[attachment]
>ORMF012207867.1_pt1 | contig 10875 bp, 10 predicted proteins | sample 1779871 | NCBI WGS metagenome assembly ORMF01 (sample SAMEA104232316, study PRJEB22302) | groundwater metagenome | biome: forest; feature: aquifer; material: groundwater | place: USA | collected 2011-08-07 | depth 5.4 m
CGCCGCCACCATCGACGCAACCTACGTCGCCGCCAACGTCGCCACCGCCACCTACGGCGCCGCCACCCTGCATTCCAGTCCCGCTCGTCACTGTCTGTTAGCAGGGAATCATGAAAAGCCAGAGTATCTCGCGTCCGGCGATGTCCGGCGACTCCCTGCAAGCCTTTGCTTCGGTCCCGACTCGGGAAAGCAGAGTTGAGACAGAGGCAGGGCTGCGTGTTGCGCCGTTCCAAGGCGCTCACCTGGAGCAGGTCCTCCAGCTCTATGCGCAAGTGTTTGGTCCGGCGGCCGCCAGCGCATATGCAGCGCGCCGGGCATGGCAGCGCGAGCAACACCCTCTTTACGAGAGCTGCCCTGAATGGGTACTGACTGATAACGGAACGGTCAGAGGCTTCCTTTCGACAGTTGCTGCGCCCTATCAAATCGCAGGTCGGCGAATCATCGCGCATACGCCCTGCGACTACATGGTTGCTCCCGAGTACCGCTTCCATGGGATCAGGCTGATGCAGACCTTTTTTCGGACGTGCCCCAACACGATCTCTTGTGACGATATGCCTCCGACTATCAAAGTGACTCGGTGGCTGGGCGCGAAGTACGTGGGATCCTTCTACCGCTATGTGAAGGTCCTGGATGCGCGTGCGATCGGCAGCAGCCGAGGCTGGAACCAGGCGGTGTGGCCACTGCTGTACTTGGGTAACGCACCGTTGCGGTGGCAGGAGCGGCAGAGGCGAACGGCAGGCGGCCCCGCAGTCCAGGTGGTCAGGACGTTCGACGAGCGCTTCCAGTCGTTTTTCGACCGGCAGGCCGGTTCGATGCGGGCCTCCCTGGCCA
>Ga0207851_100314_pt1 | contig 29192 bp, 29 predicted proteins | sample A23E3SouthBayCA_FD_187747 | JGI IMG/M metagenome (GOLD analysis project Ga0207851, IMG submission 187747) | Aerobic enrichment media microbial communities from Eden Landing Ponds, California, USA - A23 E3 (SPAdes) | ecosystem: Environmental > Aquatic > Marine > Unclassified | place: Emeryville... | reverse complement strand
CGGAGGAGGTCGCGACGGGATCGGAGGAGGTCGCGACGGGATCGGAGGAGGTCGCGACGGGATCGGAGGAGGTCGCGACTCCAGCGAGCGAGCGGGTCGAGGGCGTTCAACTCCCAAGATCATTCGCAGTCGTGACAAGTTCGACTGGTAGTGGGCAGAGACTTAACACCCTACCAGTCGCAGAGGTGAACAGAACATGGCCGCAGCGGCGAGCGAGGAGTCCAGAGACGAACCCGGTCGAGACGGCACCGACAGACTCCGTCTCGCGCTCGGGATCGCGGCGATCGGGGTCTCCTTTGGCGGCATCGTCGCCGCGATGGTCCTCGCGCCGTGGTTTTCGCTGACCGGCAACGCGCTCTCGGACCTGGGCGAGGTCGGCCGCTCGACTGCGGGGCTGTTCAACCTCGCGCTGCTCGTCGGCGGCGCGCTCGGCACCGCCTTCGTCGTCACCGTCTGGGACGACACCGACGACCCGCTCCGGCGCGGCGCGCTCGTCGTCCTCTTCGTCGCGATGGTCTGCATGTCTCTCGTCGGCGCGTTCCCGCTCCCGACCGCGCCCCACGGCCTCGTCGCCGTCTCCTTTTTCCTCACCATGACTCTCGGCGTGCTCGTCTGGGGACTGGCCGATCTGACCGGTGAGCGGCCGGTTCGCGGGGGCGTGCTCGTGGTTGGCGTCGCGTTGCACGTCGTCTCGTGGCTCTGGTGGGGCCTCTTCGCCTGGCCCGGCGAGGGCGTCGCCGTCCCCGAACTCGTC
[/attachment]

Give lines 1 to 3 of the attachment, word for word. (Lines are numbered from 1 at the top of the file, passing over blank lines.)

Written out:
>ORMF012207867.1_pt1 | contig 10875 bp, 10 predicted proteins | sample 1779871 | NCBI WGS metagenome assembly ORMF01 (sample SAMEA104232316, study PRJEB22302) | groundwater metagenome | biome: forest; feature: aquifer; material: groundwater | place: USA | collected 2011-08-07 | depth 5.4 m
CGCCGCCACCATCGACGCAACCTACGTCGCCGCCAACGTCGCCACCGCCACCTACGGCGCCGCCACCCTGCATTCCAGTCCCGCTCGTCACTGTCTGTTAGCAGGGAATCATGAAAAGCCAGAGTATCTCGCGTCCGGCGATGTCCGGCGACTCCCTGCAAGCCTTTGCTTCGGTCCCGACTCGGGAAAGCAGAGTTGAGACAGAGGCAGGGCTGCGTGTTGCGCCGTTCCAAGGCGCTCACCTGGAGCAGGTCCTCCAGCTCTATGCGCAAGTGTTTGGTCCGGCGGCCGCCAGCGCATATGCAGCGCGCCGGGCATGGCAGCGCGAGCAACACCCTCTTTACGAGAGCTGCCCTGAATGGGTACTGACTGATAACGGAACGGTCAGAGGCTTCCTTTCGACAGTTGCTGCGCCCTATCAAATCGCAGGTCGGCGAATCATCGCGCATACGCCCTGCGACTACATGGTTGCTCCCGAGTACCGCTTCCATGGGATCAGGCTGATGCAGACCTTTTTTCGGACGTGCCCCAACACGATCTCTTGTGACGATATGCCTCCGACTATCAAAGTGACTCGGTGGCTGGGCGCGAAGTACGTGGGATCCTTCTACCGCTATGTGAAGGTCCTGGATGCGCGTGCGATCGGCAGCAGCCGAGGCTGGAACCAGGCGGTGTGGCCACTGCTGTACTTGGGTAACGCACCGTTGCGGTGGCAGGAGCGGCAGAGGCGAACGGCAGGCGGCCCCGCAGTCCAGGTGGTCAGGACGTTCGACGAGCGCTTCCAGTCGTTTTTCGACCGGCAGGCCGGTTCGATGCGGGCCTCCCTGGCCA
>Ga0207851_100314_pt1 | contig 29192 bp, 29 predicted proteins | sample A23E3SouthBayCA_FD_187747 | JGI IMG/M metagenome (GOLD analysis project Ga0207851, IMG submission 187747) | Aerobic enrichment media microbial communities from Eden Landing Ponds, California, USA - A23 E3 (SPAdes) | ecosystem: Environmental > Aquatic > Marine > Unclassified | place: Emeryville... | reverse complement strand